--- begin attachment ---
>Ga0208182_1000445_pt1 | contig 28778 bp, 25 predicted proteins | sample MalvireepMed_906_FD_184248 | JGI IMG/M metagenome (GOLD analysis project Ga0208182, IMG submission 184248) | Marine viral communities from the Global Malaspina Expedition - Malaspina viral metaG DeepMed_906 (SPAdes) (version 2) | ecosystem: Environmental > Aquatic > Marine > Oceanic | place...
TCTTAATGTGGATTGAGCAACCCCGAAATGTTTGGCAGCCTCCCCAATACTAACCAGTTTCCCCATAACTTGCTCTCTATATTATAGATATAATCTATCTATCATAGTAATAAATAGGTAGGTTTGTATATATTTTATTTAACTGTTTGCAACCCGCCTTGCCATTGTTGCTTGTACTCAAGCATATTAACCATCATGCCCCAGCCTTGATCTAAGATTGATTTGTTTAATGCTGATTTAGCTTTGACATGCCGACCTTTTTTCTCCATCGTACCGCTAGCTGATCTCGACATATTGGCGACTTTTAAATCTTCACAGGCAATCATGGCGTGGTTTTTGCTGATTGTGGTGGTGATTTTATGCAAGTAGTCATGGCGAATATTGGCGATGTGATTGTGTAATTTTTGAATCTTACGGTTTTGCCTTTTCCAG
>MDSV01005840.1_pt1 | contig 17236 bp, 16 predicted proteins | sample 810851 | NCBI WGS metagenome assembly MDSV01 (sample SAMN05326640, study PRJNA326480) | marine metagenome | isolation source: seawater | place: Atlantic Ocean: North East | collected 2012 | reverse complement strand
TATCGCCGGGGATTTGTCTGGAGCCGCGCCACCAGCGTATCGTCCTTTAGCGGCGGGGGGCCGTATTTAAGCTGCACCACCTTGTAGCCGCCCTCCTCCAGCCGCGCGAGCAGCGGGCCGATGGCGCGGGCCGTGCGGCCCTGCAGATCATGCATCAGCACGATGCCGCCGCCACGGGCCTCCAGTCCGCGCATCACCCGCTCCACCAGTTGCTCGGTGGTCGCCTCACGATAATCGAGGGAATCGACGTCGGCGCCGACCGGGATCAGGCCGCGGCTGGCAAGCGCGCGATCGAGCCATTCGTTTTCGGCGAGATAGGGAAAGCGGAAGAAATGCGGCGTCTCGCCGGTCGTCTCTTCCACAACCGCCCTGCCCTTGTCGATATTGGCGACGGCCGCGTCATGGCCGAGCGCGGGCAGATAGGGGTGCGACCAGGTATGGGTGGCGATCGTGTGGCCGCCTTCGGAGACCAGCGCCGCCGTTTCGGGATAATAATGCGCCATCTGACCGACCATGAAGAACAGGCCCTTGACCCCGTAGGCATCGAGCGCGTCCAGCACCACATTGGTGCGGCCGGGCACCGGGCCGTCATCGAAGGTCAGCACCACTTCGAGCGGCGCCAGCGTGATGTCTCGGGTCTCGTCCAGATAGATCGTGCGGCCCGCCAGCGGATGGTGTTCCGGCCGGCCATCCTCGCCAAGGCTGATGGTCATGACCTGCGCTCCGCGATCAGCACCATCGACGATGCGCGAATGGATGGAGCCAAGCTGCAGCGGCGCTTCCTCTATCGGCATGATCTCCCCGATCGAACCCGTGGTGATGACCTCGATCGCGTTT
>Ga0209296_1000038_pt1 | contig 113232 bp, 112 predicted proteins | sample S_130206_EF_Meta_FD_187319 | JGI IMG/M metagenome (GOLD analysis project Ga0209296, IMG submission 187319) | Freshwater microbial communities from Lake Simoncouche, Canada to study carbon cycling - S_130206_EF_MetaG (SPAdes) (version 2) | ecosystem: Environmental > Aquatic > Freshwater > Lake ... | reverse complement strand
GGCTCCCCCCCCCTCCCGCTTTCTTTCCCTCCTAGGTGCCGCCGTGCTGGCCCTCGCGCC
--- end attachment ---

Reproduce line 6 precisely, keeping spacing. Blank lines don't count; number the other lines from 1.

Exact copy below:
GGCTCCCCCCCCCTCCCGCTTTCTTTCCCTCCTAGGTGCCGCCGTGCTGGCCCTCGCGCC